Circular Economy Financing

In recent years, the world has seen a new breed of investors who care about the impact their investment has on the environment and social wellbeing.  As this trend is increasingly hitting mainstream, a new sub-trend has emerged by an even more focused type of investors whose investments are focused on “systems” and “circular economic” outcomes.

These investment strategies require new innovative metrics that measure the system-impact of investments across environmental, social and economic performance areas.

The Yorth model recognizes Restorative Development as the cornerstone and a key foundation in a circular economy.  We also recognize that understanding the synergistic relationships between all parts in the system are important for circular economic planning and investment principles.  This is a cornerstone in our metrics and sustainability financing tools.

Equity vs Profit

When measuring return on investment (ROI) in current economic systems, we define success by short-term financial return on investment (ROI). Consequently, many investments made today produce a net-negative return on investment at the system level. This deficit continues to add to the environmental, social, and financial burden within the local economies. Because of the way we define success, we generate ‘profit’ but we lose equity.  We can show you how and why this happens and how to assess and improve the outcomes for your sustainability investment strategies.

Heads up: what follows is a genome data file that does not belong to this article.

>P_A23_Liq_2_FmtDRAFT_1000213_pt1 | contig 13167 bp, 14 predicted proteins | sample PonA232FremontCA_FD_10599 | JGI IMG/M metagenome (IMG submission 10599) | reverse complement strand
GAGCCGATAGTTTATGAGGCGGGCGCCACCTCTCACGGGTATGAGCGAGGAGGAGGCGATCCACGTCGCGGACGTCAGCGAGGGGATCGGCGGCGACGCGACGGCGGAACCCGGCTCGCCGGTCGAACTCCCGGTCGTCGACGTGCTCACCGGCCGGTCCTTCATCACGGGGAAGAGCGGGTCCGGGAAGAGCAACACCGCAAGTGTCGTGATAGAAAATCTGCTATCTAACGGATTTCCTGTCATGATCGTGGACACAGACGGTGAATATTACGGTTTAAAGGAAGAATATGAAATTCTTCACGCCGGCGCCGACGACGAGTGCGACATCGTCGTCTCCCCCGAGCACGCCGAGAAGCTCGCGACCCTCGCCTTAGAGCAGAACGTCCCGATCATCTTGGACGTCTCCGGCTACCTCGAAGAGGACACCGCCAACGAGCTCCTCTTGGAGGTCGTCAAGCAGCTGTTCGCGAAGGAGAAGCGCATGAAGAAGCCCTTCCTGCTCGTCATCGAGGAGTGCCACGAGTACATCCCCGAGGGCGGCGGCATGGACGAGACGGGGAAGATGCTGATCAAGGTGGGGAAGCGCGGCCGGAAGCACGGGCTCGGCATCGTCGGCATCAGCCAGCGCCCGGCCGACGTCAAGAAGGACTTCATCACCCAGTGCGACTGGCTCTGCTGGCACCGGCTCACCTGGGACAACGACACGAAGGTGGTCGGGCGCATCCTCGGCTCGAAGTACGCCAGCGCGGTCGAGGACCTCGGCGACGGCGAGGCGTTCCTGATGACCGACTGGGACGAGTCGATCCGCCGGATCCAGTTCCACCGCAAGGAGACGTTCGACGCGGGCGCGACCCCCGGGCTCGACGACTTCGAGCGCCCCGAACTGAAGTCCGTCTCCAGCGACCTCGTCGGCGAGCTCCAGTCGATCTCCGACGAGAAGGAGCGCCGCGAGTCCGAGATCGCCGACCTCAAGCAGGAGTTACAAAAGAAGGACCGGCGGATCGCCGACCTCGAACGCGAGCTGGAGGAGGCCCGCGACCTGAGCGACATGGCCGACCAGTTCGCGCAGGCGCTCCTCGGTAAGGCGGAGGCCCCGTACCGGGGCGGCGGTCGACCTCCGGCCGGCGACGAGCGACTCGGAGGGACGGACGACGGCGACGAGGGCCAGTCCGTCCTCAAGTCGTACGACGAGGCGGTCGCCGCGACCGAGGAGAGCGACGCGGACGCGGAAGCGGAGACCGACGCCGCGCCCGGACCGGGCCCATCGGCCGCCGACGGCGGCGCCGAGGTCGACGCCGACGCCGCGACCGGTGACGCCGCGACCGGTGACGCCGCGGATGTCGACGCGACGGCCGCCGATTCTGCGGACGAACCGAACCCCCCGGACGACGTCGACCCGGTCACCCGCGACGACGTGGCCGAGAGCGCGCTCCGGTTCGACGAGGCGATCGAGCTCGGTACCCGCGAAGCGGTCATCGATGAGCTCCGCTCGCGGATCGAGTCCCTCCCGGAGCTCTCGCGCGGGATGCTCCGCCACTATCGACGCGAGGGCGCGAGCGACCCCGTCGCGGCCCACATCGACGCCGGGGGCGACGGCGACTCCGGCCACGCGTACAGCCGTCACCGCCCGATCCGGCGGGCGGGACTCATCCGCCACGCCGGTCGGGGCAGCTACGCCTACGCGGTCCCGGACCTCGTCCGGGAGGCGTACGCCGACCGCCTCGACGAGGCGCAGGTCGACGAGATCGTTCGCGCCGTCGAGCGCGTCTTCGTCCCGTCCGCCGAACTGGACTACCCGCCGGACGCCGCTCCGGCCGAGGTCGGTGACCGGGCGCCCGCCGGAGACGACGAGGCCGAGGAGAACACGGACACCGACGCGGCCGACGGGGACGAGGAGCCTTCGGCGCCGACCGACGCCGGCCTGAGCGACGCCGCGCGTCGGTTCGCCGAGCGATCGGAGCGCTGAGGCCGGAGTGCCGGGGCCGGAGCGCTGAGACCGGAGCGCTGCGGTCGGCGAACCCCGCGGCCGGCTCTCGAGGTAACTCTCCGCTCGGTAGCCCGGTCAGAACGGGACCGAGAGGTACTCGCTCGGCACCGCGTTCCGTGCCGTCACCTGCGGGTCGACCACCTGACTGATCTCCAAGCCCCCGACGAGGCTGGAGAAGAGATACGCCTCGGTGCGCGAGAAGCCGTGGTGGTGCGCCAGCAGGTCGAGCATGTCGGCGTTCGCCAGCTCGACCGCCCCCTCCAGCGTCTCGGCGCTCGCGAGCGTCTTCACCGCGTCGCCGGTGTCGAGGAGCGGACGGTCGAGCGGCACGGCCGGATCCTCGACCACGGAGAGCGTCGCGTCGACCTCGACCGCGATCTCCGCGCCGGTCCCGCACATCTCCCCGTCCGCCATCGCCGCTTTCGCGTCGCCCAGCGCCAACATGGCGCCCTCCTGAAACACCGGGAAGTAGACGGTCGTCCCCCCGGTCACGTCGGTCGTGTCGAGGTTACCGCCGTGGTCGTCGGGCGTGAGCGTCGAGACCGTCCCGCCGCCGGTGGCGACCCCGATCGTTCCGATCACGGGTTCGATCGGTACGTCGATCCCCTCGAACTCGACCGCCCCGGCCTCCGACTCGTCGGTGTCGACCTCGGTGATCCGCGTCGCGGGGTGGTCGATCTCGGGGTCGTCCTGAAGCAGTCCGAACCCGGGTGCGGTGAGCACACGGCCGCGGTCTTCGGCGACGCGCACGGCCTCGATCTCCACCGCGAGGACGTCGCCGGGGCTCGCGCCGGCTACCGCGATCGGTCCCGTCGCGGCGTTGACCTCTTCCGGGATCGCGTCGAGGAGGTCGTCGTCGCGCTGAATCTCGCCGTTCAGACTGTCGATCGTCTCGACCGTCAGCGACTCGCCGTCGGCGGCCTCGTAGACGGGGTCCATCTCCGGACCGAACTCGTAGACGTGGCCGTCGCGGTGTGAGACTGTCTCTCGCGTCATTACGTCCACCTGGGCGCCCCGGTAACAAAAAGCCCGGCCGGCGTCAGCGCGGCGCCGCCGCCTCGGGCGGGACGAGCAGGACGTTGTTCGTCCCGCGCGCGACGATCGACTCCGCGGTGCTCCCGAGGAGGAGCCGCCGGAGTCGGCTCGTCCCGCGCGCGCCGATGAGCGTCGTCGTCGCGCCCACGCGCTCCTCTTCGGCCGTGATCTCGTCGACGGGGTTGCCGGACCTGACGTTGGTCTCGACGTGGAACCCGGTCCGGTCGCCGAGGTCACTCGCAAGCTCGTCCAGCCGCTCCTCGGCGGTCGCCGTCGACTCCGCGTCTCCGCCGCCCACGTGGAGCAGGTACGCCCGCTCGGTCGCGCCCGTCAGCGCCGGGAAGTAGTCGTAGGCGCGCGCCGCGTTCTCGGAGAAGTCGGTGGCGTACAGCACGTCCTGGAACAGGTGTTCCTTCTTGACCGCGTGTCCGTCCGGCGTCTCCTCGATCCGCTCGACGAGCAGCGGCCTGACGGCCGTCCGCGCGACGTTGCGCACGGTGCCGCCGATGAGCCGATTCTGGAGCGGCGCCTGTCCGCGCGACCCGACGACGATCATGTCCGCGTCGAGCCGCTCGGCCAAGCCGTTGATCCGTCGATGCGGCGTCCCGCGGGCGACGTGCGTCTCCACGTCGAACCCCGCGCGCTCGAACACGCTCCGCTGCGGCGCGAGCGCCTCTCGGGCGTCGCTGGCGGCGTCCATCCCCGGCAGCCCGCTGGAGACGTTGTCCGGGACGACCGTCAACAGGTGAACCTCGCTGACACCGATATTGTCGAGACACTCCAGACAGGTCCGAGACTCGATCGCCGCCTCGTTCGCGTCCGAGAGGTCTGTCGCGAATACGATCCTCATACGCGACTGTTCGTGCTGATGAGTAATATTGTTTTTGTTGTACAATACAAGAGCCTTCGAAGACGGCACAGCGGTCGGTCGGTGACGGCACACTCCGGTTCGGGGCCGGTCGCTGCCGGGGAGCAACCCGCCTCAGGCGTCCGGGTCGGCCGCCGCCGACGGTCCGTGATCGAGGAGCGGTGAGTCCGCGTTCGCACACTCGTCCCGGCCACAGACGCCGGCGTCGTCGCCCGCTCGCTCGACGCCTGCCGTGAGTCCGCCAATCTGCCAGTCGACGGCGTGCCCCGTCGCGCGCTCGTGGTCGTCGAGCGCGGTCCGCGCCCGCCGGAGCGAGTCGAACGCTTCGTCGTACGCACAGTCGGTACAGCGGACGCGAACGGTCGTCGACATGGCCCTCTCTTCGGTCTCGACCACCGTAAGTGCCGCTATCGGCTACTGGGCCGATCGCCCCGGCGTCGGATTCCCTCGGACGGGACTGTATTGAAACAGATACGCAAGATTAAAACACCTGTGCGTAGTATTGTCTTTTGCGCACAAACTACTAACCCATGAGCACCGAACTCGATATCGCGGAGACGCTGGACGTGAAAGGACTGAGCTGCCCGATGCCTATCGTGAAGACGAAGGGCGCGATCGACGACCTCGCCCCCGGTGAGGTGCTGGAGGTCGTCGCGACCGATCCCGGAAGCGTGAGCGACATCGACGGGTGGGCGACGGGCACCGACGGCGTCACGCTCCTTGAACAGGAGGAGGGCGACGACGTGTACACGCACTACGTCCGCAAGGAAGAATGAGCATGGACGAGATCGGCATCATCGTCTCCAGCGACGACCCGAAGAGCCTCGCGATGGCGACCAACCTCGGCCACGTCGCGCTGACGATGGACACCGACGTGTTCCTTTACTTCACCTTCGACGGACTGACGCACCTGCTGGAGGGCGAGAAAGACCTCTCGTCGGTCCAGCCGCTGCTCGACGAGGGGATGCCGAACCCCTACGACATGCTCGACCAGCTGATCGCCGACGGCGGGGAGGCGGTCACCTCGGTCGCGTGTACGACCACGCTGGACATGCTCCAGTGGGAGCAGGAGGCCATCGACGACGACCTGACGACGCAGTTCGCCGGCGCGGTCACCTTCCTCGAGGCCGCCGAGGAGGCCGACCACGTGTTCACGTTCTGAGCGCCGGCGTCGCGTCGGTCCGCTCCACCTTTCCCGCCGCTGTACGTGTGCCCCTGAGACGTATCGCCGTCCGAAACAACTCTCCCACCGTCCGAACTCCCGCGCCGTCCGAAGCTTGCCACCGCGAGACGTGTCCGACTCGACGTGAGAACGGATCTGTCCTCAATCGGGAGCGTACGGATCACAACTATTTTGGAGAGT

We can further explain how certain investments and strategies can make a seemingly prosperous business landscape become volatile and less resilient.  Sadly, many sustainability investments produce a negative system ROI still today.

The finance team at Yorth set out to create innovative models that qualify investments for restorative and circular economic ROI. The outcome is a comprehensive model that can measure and report exactly how sustainable or restorative the investments is, both in terms of its isolated financial impact and as a part of the larger system of which the investment is a part of.

Some examples include:
  • Infrastructure development projects
  • Evaluation of sustainable investment strategies
  • Evaluation of infrastructure plans
  • Evaluation of economic development strategies
  • Evaluation of Master Plans
  • National or regional circular economy strategies
  • Product lines and supply chains
  • Material reclamation and repurposing programs
  • A micro economy or an entire economic system
  • Circular economy bonds / green bonds / social Bonds

The valuation process produces a report that includes a financial risk assessment, SWOT analysis, and the key actions required for successful circular economic qualification.

The model exposes the risks and opportunities of various financing  pathways and opens the door for impact investors to connect with investments that truly make the world a better place to live and work.